Huge swaths of Earth are in for a special astronomical treat in late July: the longest total lunar eclipse in roughly 100 years.
During the early morning of July 28, Earth will pass between the sun and the moon to cast a shadow on our 4.5-billion-year-old satellite.
Earth’s shadow isn’t a dull grey, though.
It ranges from orange to an eerie blood-red hue if you’re right in the middle, which is precisely where the moon will be this time around.
Here’s that works.
How a total lunar eclipse colours the moon red
A total lunar eclipse and a total solar eclipse are similar, if not the reverse of one another, but their appearances are significantly different.
During a solar eclipse, the moon passes between Earth and the sun to cast its shadow on our planet. The shadow is colorless because the moon has no atmosphere to scatter or refract any sunlight.
Earth, of course, is a different story.
Our planet’s nitrogen-rich atmosphere takes white sunlight, a mix of all colours of the spectrum, and scatters around the blue colours. This makes the sky appear blue during the day and the sun yellow.
Around sunset and sunrise, the light reaching our eyes has been more throughly scattered, so much that blues are nearly absent. This makes the sun and its light appear more orange or even red.
Roughly 386,200 kilometres (240,000 miles) away at the moon, the Earth would look quite stunning as the same air, like a big lens, refracts that tinged light toward the full moon.
“If you were standing on the moon’s surface during a lunar eclipse, you would see the sun setting and rising behind the Earth,” David Diner, a planetary scientist at NASA’s Jet Propulsion Laboratory, wrote in a blog post.
“You’d observe the refracted and scattered solar rays as they pass through the atmosphere surrounding our planet.”
This is why lunar eclipses are orange-red: All of that coloured light is focused on the moon in a cone-shaped shadow called the umbra.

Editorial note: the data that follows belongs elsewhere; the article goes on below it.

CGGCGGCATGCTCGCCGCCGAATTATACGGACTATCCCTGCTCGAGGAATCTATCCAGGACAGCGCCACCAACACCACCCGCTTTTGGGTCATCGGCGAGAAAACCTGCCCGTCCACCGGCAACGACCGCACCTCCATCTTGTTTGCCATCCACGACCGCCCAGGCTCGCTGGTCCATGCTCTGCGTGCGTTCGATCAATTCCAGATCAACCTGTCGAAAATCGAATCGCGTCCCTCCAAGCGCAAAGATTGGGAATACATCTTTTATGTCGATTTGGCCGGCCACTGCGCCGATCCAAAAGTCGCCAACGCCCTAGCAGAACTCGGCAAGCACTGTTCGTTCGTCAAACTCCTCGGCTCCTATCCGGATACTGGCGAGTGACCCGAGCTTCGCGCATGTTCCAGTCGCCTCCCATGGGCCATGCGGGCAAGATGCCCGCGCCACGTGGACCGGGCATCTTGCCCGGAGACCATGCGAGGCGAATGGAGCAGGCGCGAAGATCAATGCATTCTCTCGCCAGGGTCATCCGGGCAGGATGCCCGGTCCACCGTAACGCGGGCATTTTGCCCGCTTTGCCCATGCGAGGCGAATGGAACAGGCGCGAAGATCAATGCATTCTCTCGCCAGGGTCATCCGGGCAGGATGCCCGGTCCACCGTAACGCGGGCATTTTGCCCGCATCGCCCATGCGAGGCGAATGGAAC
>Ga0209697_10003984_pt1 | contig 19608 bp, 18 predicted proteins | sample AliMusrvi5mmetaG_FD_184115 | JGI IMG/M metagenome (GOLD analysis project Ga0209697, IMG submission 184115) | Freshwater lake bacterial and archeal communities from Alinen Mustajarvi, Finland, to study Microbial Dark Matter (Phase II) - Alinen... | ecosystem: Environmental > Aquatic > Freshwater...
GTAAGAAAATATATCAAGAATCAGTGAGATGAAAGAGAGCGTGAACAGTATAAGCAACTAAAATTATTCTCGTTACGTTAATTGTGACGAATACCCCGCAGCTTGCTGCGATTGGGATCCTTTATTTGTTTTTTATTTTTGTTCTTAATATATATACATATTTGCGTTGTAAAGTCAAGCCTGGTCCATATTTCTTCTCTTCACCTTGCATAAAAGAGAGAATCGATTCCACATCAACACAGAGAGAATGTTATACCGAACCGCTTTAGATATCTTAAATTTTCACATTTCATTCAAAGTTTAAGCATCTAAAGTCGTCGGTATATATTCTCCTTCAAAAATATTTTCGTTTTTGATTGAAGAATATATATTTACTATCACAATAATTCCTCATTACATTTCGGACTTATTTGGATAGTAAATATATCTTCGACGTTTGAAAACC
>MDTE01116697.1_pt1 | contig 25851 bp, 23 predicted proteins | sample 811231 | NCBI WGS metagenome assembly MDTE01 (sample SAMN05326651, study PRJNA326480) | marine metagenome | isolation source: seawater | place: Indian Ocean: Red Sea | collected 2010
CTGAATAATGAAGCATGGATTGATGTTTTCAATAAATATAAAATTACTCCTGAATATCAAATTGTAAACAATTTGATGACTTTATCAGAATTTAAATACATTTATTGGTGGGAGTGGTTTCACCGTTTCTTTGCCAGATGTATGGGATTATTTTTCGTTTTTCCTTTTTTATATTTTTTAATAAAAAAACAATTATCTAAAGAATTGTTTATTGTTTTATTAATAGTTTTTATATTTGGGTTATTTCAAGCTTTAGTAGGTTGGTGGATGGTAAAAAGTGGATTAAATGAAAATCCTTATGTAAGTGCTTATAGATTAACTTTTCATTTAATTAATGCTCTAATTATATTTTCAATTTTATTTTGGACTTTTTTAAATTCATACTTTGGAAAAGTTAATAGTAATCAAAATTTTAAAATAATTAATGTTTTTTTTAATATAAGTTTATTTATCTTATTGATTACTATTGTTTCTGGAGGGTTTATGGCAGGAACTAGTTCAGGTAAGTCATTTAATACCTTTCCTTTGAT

The moon is also covered in ultra-fine, glass-like rock dust called regolith, which has a special property called “backscatter“.
This bounces a lot of light back the same way it came from, in this case toward Earth (Backscattering also explains why full moons are far brighter than during other lunar phase.)
So, when we’re looking at the moon during a total lunar eclipse, we’re seeing Earth’s refracted sunset-sunrise light being bounced right back at us.
The red colour is never quite the same from one lunar eclipse to the next due to natural and human activities that affect Earth’s atmosphere.
“Pollution and dust in the lower atmosphere tends to subdue the colour of the rising or setting sun, whereas fine smoke particles or tiny aerosols lofted to high altitudes during a major volcanic eruption can deepen the colour to an intense shade of red,” Diner said.
Where and when to see the total lunar eclipse
If the weather cooperates, most of eastern Africa, the Middle East, and central Asia should see the full and total lunar eclipse. Scientists in Antarctica should also have a great view.
Europe, eastern Asia, Australia, Indonesia, and other regions will also enjoy a partial lunar eclipse, where the moon passes partly through Earth’s shadow.
Western Australia will be the only Australian state to catch the entire eclipse.
Here’s when to catch it in Australia (times in AEST):
- 3:14am: The penumbral eclipse begins when the Earth’s penumbra starts to touch the moon.
- 5:30am: The total eclipse can be seen when the moon is fully red.
- 6:21am: Maximum eclipse.
- 7:13am: Total eclipse ends and moon will set in the west-southwest.
You can still watch on a live webcast, though, if you’re located elsewhere.
This article was originally published by Business Insider.
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